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Member Spotlight: Get To Know Kathleen M. Olson, CAWA

October 6, 2020, The Association

The first shelter Kathleen M. Olson worked at reached 90% positive outcomes for dogs within 3 years under her leadership. As ED of Purrfect Pals Cat Sanctuary and Adoption Center, she just overhauled their business model to appointment-only adoptions in response to the pandemic.  Oh, and she makes great brownies, too. 

Name: Kathleen M. Olson, CAWA 
Organization: Purrfect Pals Cat Sanctuary and Adoption Center
Title: Executive Director 
Member of The Association Since: 2008 
CAWA Since: 2012 

Q&A with Kathleen M. Olson, CAWA

The Association: What do you want other members to know about your organization? 

Kathleen M. Olson: Purrfect Pals Cat Sanctuary and Adoption Center was founded in 1988 by Kathy Centala, who knew there could be an alternative to euthanasia for the special needs and older kitties facing a bleak outcome at shelters in Washington State. Purrfect Pals, located on 5.5 acres in Snohomish County north of Seattle, partners with regional shelters and rescue groups to transfer in the special needs kitties that they and members of the community may not have the resources or space to help. Cats are housed in community rooms and pods with catios. A robust foster program for kitten litters and medically fragile adults expands capacity to 350 kitties. While all cats are available for adoption, they have a home with Purrfect Pals for as long as needed. 

The Association: What do you think is the most important part of your job? 

KMO: As Executive Director, my role is to ensure that Purrfect Pals has the resources needed to provide positive outcomes for special needs cats, and kittens and that my team has the tools and training they need. 

The Association: What’s the biggest challenge you are facing right now? 

KMO: Capacity for care limits the number of cats we can serve. The biggest challenge is the lack of resources for low-income pet owners to keep their cats with medical needs. 

The Association: Share a success your team has had this year. 

KMO: When the pandemic forced the closure of four offsite adoption centers at partner pet stores, Purrfect Pals has been successful in adapting its business model to complete adoptions on an appointment-only basis at the main shelter. Potential adopters now fill out a profile online and are interviewed by phone to help them find a match. By the time they arrive for their appointment, they have selected one or two cats to meet. They have the undivided attention of the Adoption Manager or Counselor, and this has reduced the number of returns. Our offsite adoption locations are staffed by volunteers, and when we open them back up, we will follow the same concierge-level adoption service by appointment at all locations.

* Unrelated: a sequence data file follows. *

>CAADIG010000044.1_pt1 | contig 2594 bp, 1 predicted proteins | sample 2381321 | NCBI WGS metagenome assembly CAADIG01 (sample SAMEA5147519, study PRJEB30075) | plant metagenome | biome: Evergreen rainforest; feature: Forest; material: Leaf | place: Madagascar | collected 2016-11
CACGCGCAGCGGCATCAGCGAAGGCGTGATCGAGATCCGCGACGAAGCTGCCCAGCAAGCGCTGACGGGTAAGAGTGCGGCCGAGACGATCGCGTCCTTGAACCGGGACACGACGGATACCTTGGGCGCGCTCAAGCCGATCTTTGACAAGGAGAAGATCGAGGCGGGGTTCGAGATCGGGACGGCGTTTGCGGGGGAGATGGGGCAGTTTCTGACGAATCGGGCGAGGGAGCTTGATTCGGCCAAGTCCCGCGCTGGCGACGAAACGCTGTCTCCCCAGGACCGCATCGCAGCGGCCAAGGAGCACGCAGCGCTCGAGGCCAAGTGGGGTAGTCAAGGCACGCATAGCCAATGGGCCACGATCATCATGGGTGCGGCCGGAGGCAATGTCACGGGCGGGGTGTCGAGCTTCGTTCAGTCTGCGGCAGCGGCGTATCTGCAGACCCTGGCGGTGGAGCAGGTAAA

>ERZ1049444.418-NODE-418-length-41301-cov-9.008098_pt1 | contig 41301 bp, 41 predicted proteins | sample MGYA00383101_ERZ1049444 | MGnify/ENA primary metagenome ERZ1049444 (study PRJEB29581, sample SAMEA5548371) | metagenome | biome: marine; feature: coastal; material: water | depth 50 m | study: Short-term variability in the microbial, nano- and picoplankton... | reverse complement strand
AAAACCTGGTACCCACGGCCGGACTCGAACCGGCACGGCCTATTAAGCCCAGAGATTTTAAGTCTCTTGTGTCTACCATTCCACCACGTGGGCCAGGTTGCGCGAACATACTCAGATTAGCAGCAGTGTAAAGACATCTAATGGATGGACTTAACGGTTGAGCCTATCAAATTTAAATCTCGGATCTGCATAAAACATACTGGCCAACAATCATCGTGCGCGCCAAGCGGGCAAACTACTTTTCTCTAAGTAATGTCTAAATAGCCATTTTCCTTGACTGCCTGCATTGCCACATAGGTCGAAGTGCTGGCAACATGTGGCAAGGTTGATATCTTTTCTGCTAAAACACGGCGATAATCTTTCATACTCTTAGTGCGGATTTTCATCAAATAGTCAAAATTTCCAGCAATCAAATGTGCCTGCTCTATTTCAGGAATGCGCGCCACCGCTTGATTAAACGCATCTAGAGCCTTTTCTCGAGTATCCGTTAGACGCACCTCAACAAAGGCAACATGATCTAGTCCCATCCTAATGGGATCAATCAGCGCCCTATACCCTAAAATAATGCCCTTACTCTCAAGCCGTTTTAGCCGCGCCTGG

The Association: What is keeping you healthy and resilient these days?

KMO: Chocolate on hand at all times, supportive spouse and a great work team. Team camaraderie, and willingness of the management team to pitch in to clean and feed the cats when other staff became quarantined or took vacation days for the several months when we didn’t have volunteer help kept me from burning out. It’s amazing how cathartic changing litter pans and mopping floors can be, especially when there are cats to cuddle in between chores.  

The Association: What’s one thing—industry-related or not—you learned in the past month? 

KMO: I learned that it is okay to ask your donors, board, volunteers, and staff for help, even during a pandemic. And it really works to be transparent about your needs. They are loyal to your mission when it is their passion. Who knew that you could raise the funds you needed in less than 24 hours to pump septic tanks and replace your commercial washer, and even have several thousand dollars above your immediate costs donated to establish a maintenance fund—with just an email blast and one social media posting?